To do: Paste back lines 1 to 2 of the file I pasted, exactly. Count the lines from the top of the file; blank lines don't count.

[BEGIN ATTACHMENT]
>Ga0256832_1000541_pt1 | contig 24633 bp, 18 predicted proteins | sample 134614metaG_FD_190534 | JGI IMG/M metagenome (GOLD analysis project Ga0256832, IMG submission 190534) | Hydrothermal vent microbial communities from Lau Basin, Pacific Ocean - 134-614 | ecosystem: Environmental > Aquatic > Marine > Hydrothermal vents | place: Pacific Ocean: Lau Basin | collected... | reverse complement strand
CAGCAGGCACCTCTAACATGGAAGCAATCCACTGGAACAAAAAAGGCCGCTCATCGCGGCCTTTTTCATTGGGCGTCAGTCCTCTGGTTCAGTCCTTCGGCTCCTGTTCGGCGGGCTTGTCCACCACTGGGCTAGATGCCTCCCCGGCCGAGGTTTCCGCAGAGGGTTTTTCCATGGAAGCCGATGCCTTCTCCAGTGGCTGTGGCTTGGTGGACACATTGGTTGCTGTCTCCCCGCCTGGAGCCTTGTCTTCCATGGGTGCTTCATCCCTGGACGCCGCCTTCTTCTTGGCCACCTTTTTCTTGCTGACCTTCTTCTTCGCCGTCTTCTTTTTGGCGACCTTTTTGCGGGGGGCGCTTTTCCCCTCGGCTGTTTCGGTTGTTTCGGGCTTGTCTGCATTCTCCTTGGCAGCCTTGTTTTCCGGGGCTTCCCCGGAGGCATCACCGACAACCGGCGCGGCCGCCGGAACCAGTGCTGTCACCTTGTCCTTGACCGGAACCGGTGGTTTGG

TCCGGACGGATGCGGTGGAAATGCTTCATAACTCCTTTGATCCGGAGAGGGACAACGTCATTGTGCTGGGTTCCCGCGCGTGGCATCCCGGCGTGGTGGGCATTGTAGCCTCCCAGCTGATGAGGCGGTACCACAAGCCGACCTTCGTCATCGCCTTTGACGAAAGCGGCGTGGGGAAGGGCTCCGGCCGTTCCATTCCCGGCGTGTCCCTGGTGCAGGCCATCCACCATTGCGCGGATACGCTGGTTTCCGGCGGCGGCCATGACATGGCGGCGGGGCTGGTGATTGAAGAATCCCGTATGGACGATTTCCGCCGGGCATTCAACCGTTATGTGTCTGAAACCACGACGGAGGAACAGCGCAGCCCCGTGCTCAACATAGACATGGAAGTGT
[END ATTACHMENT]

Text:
>Ga0256832_1000541_pt1 | contig 24633 bp, 18 predicted proteins | sample 134614metaG_FD_190534 | JGI IMG/M metagenome (GOLD analysis project Ga0256832, IMG submission 190534) | Hydrothermal vent microbial communities from Lau Basin, Pacific Ocean - 134-614 | ecosystem: Environmental > Aquatic > Marine > Hydrothermal vents | place: Pacific Ocean: Lau Basin | collected... | reverse complement strand
CAGCAGGCACCTCTAACATGGAAGCAATCCACTGGAACAAAAAAGGCCGCTCATCGCGGCCTTTTTCATTGGGCGTCAGTCCTCTGGTTCAGTCCTTCGGCTCCTGTTCGGCGGGCTTGTCCACCACTGGGCTAGATGCCTCCCCGGCCGAGGTTTCCGCAGAGGGTTTTTCCATGGAAGCCGATGCCTTCTCCAGTGGCTGTGGCTTGGTGGACACATTGGTTGCTGTCTCCCCGCCTGGAGCCTTGTCTTCCATGGGTGCTTCATCCCTGGACGCCGCCTTCTTCTTGGCCACCTTTTTCTTGCTGACCTTCTTCTTCGCCGTCTTCTTTTTGGCGACCTTTTTGCGGGGGGCGCTTTTCCCCTCGGCTGTTTCGGTTGTTTCGGGCTTGTCTGCATTCTCCTTGGCAGCCTTGTTTTCCGGGGCTTCCCCGGAGGCATCACCGACAACCGGCGCGGCCGCCGGAACCAGTGCTGTCACCTTGTCCTTGACCGGAACCGGTGGTTTGG